Skip to main content

Full text of "The Note Books Of Samuel Butler"

See other formats

62              Memory and Design

principle, which underlies all development, that enough is a
little more than what one has. It is the business of memory
and heredity to conserve and to transmit from one generation
to another that which has been furnished by design, or by
accident designedly turned to account.

It is therefore not right to say, as some have supposed me
to mean, that we can do nothing which we do not remember
to have done before. We can do nothing very difficult or
complicated which we have not done before, unless as by a
tour de force, once in a way, under exceptionally favourable
circumstances, but our whole conscious life is the perform-
ance of acts either imperfectly remembered or not remem-
bered at all. There are rain-drops of new experiences in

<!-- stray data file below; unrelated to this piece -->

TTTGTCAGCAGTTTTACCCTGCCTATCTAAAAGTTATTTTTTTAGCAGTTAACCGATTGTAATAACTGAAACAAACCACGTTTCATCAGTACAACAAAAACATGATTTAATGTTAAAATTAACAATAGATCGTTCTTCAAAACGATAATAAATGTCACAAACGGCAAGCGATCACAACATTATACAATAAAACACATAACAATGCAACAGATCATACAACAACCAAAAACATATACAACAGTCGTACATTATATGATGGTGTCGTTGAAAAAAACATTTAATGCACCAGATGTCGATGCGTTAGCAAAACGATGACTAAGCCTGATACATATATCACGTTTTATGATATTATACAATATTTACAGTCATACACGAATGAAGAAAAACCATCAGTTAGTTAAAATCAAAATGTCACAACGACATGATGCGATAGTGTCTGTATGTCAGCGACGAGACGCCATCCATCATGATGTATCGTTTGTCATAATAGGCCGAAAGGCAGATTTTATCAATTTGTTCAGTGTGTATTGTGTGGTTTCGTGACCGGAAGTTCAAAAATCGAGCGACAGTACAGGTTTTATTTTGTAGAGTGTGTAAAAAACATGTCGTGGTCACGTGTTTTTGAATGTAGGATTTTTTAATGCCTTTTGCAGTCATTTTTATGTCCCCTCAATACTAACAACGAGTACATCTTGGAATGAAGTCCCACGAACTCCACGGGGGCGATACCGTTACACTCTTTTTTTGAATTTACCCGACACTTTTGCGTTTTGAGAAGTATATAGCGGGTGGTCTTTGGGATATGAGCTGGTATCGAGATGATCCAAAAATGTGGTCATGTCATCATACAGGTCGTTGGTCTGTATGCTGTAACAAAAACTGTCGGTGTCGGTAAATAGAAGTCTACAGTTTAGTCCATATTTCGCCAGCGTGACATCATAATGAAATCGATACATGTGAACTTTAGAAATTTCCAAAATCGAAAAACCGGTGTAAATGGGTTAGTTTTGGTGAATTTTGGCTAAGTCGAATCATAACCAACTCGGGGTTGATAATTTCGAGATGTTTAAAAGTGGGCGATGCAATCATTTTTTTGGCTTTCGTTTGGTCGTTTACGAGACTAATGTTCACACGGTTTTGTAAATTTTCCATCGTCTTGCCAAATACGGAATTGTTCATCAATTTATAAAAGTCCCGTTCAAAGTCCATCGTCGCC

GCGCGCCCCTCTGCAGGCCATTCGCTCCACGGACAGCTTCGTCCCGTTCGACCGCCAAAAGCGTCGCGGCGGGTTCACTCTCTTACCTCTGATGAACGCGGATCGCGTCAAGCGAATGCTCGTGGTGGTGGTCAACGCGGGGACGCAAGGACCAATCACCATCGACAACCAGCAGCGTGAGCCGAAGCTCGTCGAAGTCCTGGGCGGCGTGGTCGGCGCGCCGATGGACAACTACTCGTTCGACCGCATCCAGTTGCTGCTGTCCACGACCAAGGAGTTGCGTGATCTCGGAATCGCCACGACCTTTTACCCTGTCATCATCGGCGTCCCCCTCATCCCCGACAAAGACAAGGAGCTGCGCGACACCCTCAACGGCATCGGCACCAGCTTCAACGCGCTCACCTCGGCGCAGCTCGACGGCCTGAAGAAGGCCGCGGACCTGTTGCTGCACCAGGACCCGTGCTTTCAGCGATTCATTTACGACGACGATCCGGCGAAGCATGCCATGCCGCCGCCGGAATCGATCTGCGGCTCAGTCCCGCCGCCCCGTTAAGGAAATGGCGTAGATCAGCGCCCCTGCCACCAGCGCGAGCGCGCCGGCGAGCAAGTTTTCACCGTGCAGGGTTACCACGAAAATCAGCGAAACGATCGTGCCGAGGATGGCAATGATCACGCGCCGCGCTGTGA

every life which are not within the hold of our memory or
past experience, and, as each one of these rain-drops came
originally from something outside, the whole river of our life
,has in its inception nothing to do with memory, though it is
only through memory that the rain-drops of new experience
can ever unite to form a full flowing river of variously
organised life and intelligence.

Memory and Mistakes

Memory vanishes with extremes of resemblance or differ-
ence. Things which put us in mind of others must be neither
too like nor too unlike them. It is our sense that a position
is not quite the same which makes us find it so nearly the
same. We remember by the aid of differences as much as by
that of samenesses. If there could be no difference there
would be no memory, for the two positions would become
absolutely one and the same, and the universe would repeat
itself for ever and ever as between these two points.

When ninety-nine hundredths of one set of phenomena
are presented while the hundredth is withdrawn without
apparent cause, so that we can no longer do something which
according to our past experience we ought to find no difficulty
in doing, then we may guess what a bee must feel as it goes
flying up and down a window-pane. Then we have doubts
thrown upon the fundamental axiom of life, i.e. that like
antecedents will be followed by like consequents. On this
we go mad and die in a short time.